I still remember my first cross country practice in high school. It was the summer before freshman year, and I’d never really done much running before. At first, I was more concerned with the cute guys on the team than the actual running. The first practice was held at a local park that had a very flat, simple trail. Run a mile down, run a mile back. Easy peasy, right? My screaming lungs and legs begged to differ.
I struggled my way through my first few races, and then at some point, something clicked in my mind. I began to like running, and it became much easier.
It became–dare I even say it–enjoyable.
I even became somewhat competitive, though I was never going to be a star athlete. By the time I entered senior year, I was in the best shape of my life (well, who isn’t at 17?).
When I got to college, I tried to maintain my relationship with running. But then I found riding, which quickly became an all consuming passion. Running slowly faded to the wayside, an old habit I tried to pick back up every now and then but that otherwise sat around, dusty and neglected.
Years later, I often thought about trying to reignite my relationship with running. But as is often the case, I let excuses get in the way. I knew that I should be more active, but it was easy to convince myself that my riding alone was doing it. But let’s be honest, I’m no trainer. I’m not riding five horses a day, six days a week. I needed something more.
Even after my dad’s death and my own accident, I had a difficult time re-asserting my desire to change. Here I had two very big life changing events occur:
- My dad’s death from a catastrophic stroke despite losing a significant amount of weight and leading a pretty healthy lifestyle. Not helped in any way by his diagnosis of Type 2 diabetes a few years earlier.
- My accident – a very real reminder that I only have one brain, one body, and one life.
The day I started running again, nothing significant happened. Similar to any other major life change, you can’t force it. Trying to force change into some pre-molded idea or timeframe is a recipe for failure. First, you must actually want to change. And then you have to be willing to do it.
One day a few weeks ago, I just decided I was ready. So I started running again. Cue the Forrest Gump quotes, because I just felt like running.
This time, I set myself up for success. Similar to my rehab over the last year, or even the grief process of losing my dad, I knew it might be slow going. I downloaded the Couch to 5K app, and I just went out and started.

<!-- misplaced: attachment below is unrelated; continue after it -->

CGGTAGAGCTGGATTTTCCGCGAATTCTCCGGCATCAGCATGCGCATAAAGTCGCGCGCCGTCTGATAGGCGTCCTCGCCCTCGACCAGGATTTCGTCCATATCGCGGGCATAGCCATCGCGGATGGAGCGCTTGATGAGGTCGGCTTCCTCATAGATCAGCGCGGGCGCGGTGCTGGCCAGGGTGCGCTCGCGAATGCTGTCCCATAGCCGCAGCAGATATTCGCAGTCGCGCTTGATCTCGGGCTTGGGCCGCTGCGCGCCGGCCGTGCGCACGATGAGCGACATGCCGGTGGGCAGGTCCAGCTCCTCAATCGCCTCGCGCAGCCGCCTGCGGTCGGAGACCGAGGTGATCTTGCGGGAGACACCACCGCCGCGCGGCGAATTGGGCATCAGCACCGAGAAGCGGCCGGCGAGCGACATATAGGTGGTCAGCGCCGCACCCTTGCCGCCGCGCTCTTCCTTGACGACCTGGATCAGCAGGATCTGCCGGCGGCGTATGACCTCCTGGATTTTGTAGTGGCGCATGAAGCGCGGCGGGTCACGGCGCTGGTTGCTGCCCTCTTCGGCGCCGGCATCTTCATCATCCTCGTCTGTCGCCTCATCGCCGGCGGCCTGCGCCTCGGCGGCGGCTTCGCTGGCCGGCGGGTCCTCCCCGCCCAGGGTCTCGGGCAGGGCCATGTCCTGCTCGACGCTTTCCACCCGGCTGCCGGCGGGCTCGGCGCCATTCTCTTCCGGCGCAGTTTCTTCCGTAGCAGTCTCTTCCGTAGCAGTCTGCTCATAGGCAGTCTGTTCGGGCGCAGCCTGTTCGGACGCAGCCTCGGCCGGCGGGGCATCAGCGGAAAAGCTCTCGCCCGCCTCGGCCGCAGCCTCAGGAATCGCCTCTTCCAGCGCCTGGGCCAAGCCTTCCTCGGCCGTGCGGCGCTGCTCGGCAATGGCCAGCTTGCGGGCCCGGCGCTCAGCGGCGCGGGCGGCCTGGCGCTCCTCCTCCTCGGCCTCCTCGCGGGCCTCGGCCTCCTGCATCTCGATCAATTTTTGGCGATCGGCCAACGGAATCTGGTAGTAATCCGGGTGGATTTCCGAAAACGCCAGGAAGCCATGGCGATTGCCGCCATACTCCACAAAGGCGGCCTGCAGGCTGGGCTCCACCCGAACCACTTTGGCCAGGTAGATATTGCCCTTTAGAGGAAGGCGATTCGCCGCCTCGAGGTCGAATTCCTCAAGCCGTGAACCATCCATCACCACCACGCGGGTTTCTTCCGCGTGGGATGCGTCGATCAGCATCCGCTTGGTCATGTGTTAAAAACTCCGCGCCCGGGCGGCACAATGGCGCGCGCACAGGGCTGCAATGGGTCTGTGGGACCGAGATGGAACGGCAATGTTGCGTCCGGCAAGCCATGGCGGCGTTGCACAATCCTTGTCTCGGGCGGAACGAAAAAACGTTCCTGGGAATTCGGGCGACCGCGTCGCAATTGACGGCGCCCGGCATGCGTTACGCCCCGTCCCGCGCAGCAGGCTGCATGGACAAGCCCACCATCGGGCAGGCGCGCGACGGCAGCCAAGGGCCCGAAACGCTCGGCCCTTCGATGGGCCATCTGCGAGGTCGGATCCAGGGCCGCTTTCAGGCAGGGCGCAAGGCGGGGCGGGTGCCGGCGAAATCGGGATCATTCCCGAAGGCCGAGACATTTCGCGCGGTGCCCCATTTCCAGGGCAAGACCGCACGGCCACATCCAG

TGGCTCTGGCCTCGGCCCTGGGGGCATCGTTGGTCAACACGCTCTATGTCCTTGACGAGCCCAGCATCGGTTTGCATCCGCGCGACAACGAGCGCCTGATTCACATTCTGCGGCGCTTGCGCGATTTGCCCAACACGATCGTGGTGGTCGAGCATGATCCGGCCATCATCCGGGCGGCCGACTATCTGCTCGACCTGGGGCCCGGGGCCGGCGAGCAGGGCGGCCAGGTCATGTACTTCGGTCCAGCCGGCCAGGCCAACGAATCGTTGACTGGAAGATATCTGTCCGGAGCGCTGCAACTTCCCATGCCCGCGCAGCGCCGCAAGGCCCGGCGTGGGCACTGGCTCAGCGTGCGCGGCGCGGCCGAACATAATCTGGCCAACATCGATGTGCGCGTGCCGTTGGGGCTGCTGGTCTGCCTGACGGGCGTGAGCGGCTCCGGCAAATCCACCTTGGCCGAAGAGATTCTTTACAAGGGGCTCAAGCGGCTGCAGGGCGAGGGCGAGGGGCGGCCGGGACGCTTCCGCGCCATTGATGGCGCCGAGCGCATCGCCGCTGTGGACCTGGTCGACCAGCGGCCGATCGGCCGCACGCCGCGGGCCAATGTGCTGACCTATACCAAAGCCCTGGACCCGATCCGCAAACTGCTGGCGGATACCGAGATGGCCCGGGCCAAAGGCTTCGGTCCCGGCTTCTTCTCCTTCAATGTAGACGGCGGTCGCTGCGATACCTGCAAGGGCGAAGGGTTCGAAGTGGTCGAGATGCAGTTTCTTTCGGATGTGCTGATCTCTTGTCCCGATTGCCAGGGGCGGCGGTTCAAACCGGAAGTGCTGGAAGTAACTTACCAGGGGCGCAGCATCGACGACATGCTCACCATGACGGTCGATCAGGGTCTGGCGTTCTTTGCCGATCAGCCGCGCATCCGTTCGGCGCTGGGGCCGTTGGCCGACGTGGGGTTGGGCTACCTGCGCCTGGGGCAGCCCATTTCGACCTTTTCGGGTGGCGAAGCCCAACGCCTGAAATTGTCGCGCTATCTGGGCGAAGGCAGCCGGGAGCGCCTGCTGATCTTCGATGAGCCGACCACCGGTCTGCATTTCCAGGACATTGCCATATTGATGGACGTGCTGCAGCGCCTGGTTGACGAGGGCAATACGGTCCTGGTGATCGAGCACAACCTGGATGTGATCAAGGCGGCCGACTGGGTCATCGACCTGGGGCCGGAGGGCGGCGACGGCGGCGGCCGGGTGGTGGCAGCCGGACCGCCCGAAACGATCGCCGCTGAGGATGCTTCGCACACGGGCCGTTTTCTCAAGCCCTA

This time, running came back to me like an old buddy. Maybe it was all the riding I’ve been doing or the biking Paul and I have been enjoying around Durham, but I came away from each workout feeling refreshed.
Hold on, what? Did I just say I ran and felt refreshed? Who am I?!
Over the next few weeks, I felt more energetic and actually began to see my productivity in other areas improve, as well. I felt a little more positive. I did a little more each day. Hell, just Monday I worked, rode two horses, and mowed the yard just because I felt like it.
I took the past week off due to some unfortunate knee issues but was back at it today. Something about having come through the past two years alive – just out there on the street, sweating and pounding the pavement…well, it just feels good. Just me and my headphones and the city. Knowing that despite all it’s been though, my body can still rally and carry me around – it’s an oddly exhilarating feeling.
A couple of weeks ago, we were at the beach (for enjoyment, for once) and I took a run out on the beach. It took me back to my training in high school. We spent all summer at the beach, so pretty much each day, I headed out for a run on the beach or around the neighborhood. Often, I would see my dad out riding his bike.
On this particular day as I was returning from my run, I saw a young girl out for a run, accompanied by her dad on his bike. A very tangible sense of nostalgia came over me. To think about the things that were – and the things that are now.
At any rate, it really doesn’t matter if you run or choose to enjoy a different activity. The thing is – we seem to be so focused on loss as a society. We talk so much about eating less, losing weight, etc.
Instead, can we focus on what we gain when we choose to be more active because we can? Because we appreciate the way our body works and we want to feel better and enjoy it more?
There is a very simple kind of joy that can be found in your own strength, and you don’t need to run a marathon to find it.